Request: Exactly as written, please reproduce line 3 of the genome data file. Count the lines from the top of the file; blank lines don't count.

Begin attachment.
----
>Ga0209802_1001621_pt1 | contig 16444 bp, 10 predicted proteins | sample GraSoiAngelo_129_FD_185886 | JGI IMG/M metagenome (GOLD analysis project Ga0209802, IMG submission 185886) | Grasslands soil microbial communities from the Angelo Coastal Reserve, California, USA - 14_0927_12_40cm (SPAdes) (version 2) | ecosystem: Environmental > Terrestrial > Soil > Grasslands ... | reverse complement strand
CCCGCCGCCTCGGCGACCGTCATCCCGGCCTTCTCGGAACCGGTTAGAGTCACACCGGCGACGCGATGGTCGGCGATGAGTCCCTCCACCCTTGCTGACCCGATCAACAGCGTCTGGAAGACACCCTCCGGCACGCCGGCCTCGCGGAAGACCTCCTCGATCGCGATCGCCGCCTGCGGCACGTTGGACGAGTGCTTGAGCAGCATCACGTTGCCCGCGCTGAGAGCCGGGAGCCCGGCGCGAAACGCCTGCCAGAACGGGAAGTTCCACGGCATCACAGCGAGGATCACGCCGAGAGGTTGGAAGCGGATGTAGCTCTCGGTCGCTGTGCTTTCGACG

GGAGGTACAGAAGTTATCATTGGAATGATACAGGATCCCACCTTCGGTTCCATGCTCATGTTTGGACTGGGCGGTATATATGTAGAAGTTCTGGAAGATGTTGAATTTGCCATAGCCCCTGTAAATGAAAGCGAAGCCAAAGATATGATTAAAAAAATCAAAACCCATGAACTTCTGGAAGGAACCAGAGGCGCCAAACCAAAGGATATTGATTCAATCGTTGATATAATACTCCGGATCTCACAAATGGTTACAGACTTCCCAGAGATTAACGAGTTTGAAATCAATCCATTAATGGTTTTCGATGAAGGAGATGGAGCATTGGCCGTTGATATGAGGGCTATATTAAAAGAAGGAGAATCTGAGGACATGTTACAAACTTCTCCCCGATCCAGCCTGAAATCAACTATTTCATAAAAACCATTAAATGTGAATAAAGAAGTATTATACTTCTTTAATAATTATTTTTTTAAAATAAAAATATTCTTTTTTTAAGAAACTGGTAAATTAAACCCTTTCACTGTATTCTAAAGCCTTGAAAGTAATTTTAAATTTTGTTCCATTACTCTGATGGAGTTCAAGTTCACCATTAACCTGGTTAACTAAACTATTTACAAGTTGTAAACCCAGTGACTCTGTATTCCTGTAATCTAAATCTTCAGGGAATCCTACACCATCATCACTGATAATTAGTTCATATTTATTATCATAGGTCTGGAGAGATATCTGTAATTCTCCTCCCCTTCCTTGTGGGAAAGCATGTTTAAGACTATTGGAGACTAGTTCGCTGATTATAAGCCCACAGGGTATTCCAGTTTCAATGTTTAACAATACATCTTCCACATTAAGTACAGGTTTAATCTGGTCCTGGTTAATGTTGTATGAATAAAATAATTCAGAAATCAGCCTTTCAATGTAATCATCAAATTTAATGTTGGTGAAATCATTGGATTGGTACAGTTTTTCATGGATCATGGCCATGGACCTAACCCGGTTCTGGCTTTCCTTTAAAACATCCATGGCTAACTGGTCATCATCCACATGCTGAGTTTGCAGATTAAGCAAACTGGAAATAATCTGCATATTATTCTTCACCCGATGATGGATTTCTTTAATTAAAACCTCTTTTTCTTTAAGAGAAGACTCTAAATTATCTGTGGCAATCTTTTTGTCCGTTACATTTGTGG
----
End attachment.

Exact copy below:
GGAGGTACAGAAGTTATCATTGGAATGATACAGGATCCCACCTTCGGTTCCATGCTCATGTTTGGACTGGGCGGTATATATGTAGAAGTTCTGGAAGATGTTGAATTTGCCATAGCCCCTGTAAATGAAAGCGAAGCCAAAGATATGATTAAAAAAATCAAAACCCATGAACTTCTGGAAGGAACCAGAGGCGCCAAACCAAAGGATATTGATTCAATCGTTGATATAATACTCCGGATCTCACAAATGGTTACAGACTTCCCAGAGATTAACGAGTTTGAAATCAATCCATTAATGGTTTTCGATGAAGGAGATGGAGCATTGGCCGTTGATATGAGGGCTATATTAAAAGAAGGAGAATCTGAGGACATGTTACAAACTTCTCCCCGATCCAGCCTGAAATCAACTATTTCATAAAAACCATTAAATGTGAATAAAGAAGTATTATACTTCTTTAATAATTATTTTTTTAAAATAAAAATATTCTTTTTTTAAGAAACTGGTAAATTAAACCCTTTCACTGTATTCTAAAGCCTTGAAAGTAATTTTAAATTTTGTTCCATTACTCTGATGGAGTTCAAGTTCACCATTAACCTGGTTAACTAAACTATTTACAAGTTGTAAACCCAGTGACTCTGTATTCCTGTAATCTAAATCTTCAGGGAATCCTACACCATCATCACTGATAATTAGTTCATATTTATTATCATAGGTCTGGAGAGATATCTGTAATTCTCCTCCCCTTCCTTGTGGGAAAGCATGTTTAAGACTATTGGAGACTAGTTCGCTGATTATAAGCCCACAGGGTATTCCAGTTTCAATGTTTAACAATACATCTTCCACATTAAGTACAGGTTTAATCTGGTCCTGGTTAATGTTGTATGAATAAAATAATTCAGAAATCAGCCTTTCAATGTAATCATCAAATTTAATGTTGGTGAAATCATTGGATTGGTACAGTTTTTCATGGATCATGGCCATGGACCTAACCCGGTTCTGGCTTTCCTTTAAAACATCCATGGCTAACTGGTCATCATCCACATGCTGAGTTTGCAGATTAAGCAAACTGGAAATAATCTGCATATTATTCTTCACCCGATGATGGATTTCTTTAATTAAAACCTCTTTTTCTTTAAGAGAAGACTCTAAATTATCTGTGGCAATCTTTTTGTCCGTTACATTTGTGG